Virologists Debating Value of Flu Research Moratorium

The U.S. National Science Advisory Board for Biosecurity asked the scientists involved and the journals Nature and Science to remove certain details when two papers on H5N1 transmissibility are published.

The possibility that two prominent scientific journals will withhold key details from research papers describing genetic changes that made the H5N1 influenza virus more transmissible in mammals has sparked a debate among virologists. A federal advisory committee, the U.S. National Science Advisory Board for Biosecurity, asked the scientists involved and the journals Nature and Science to remove certain details when two papers are published, saying it fears the information could be useful to terrorists.

The committee's chairman, Paul Keim, is quoted in a ScienceInsider post written by Martin Enserink as saying the panel wants researchers to agree to a moratorium of perhaps three months on publishing their data, not on actually conducting the research, and he said the moratorium is justified because H5N1 has a high fatality risk in humans and poses a significant pandemic risk.

A committee member, Michael J. Imperiale, Ph.D., professor in the University of Michigan Medical School's Department of Microbiology and Immunology, posted a comment about the matter on the Virology blog (http://www.virology.ws/2011/12/20/a-bad-day-for-science/) in which he says the moratorium is justified because H5N1's current mortality rate is in the 60 percent range, and the world lacks an effective vaccine or adequate supplies of antiviral drugs.

Keim told Enserink that an international discussion, probably involving the World Health Organization, must take place about this type of research and how it can be published and presented at meetings.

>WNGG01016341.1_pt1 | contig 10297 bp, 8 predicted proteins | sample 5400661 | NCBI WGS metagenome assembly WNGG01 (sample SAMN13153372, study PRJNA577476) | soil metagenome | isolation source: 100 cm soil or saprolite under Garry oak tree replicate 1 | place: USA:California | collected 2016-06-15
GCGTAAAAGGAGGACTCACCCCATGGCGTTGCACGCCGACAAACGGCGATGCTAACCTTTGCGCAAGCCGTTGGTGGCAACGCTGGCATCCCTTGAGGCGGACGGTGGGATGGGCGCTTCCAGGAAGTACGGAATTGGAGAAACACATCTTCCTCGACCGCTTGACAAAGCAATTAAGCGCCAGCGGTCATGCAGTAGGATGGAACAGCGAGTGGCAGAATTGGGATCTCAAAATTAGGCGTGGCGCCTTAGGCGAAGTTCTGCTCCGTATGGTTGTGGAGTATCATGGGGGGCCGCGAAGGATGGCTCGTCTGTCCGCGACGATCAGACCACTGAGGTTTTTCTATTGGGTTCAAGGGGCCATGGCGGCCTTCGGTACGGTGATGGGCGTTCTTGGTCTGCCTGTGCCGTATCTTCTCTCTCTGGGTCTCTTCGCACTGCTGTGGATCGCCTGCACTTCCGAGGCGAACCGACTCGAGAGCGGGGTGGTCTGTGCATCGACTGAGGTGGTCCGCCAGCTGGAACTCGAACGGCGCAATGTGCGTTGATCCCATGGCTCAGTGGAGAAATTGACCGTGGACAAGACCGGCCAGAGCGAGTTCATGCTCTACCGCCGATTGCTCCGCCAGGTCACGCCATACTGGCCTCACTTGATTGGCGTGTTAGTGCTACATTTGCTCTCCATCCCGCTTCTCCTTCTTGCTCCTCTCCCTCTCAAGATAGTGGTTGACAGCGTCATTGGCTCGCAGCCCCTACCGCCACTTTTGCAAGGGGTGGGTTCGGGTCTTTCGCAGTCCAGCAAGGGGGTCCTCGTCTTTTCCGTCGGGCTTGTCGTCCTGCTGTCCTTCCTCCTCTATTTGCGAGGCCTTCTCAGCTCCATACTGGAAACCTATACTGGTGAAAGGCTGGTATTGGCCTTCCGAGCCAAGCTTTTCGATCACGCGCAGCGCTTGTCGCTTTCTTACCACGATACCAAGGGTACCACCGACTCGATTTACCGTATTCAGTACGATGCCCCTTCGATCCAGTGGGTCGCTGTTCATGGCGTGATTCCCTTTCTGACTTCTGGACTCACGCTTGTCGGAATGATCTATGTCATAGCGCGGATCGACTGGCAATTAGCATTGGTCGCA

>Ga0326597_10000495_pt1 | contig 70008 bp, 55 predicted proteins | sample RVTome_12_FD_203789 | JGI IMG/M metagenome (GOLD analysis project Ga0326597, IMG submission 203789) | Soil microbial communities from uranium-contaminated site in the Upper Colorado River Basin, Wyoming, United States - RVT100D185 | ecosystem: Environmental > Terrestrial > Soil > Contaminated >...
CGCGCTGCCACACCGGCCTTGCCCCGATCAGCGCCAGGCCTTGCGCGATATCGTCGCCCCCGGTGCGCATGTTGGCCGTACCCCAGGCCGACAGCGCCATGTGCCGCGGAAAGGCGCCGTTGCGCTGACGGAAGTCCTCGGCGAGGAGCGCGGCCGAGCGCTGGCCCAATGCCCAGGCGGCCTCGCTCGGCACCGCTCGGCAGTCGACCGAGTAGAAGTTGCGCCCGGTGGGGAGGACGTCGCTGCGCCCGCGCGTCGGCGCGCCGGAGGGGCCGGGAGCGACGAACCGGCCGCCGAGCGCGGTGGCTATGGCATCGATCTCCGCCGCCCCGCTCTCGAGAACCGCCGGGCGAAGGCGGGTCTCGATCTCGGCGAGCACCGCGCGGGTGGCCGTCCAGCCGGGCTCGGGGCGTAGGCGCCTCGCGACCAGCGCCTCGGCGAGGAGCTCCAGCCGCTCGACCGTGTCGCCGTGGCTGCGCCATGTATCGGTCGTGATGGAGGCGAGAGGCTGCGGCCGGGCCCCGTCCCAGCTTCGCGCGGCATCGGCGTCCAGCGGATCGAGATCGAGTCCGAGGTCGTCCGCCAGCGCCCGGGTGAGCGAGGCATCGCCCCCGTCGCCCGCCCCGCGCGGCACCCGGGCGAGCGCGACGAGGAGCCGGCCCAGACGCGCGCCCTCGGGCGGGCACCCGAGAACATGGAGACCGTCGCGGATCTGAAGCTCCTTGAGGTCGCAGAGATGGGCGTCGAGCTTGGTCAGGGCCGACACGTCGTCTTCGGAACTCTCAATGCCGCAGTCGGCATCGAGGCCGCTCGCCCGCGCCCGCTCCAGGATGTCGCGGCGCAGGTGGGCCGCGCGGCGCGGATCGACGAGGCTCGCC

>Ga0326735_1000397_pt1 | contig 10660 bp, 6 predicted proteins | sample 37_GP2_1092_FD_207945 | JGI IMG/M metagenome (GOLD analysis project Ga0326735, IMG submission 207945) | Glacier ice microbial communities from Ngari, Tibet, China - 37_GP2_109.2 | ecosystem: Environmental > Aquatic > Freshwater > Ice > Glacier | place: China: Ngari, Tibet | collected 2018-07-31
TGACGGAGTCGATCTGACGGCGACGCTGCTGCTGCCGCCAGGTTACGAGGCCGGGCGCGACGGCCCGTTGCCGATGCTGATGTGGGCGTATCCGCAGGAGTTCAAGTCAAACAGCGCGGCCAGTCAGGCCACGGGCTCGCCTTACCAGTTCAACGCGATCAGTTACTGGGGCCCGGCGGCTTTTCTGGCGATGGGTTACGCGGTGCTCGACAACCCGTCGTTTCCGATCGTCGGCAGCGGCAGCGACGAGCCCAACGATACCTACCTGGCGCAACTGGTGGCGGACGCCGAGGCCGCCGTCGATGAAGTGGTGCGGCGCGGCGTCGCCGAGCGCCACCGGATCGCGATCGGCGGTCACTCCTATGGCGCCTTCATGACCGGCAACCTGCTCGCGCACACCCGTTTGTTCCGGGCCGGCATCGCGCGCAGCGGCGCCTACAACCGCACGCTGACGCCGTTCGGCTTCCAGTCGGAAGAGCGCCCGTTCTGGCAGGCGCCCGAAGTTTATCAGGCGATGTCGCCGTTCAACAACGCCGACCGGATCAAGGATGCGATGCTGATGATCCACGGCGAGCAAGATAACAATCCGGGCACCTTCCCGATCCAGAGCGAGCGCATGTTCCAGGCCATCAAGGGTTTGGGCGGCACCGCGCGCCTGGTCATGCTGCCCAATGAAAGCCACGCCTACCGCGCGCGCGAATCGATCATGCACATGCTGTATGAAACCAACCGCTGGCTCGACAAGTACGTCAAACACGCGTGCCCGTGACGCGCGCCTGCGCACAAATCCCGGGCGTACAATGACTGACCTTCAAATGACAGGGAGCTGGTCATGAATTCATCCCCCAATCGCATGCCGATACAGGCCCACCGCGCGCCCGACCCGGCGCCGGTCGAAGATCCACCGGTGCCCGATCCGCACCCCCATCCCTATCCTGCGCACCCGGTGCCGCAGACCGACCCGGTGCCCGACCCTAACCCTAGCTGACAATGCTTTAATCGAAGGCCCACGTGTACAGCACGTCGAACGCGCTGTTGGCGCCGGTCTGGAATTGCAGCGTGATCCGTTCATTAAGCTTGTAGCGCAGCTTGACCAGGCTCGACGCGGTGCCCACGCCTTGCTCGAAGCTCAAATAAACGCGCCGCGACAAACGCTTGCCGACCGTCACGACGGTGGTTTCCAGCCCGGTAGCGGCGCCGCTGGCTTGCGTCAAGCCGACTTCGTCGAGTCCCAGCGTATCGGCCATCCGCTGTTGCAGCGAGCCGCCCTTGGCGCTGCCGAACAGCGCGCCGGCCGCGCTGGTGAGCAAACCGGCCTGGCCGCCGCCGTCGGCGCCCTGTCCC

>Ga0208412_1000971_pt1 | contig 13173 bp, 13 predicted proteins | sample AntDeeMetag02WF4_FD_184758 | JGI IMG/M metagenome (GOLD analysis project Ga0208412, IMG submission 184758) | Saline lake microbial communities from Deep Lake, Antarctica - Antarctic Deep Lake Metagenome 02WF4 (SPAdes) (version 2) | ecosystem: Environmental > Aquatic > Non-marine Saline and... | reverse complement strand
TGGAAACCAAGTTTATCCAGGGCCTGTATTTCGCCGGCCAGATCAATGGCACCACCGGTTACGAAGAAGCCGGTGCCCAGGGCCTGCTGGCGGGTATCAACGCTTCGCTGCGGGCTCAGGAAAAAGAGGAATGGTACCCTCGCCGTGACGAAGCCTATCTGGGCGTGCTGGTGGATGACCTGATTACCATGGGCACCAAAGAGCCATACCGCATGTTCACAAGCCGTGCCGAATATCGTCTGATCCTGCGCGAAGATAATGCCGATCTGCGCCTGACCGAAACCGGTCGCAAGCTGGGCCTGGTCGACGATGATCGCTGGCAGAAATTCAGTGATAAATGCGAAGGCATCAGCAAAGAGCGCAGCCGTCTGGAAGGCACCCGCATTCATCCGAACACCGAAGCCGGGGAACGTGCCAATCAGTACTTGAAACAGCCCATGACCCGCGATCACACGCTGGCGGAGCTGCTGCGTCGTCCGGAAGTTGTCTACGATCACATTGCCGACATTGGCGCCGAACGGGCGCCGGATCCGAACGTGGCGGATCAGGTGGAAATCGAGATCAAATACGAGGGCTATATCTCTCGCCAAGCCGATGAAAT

The New York Times published an interview Dec. 27 with Ron Fouchier of Erasmus MC, a medical center in the Netherlands, where research funded by the U.S. National Institutes of Health showed how the flu virus could be changed into a variant that is a greater public health threat. Erasmus MC announced Dec. 20 that its scientists will follow the committee's recommendation to withhold details of the results. "The Rotterdam-based researchers, however, state that confidentiality is almost impossible given the fact that the data has to be shared with hundreds of researchers and governments. Furthermore, academic and press freedom will be at stake as a result of the recommendation. This has never happened before," the announcement states. "Erasmus MC researchers are currently working on a new manuscript that complies with the recommendation made by the NSABB. In addition, they call for a more international approach to so-called dual use research, studies in which the results can be used for both good and evil purposes." (http://www.erasmusmc.nl/perskamer/archief/2011/3530639/?lang=en)

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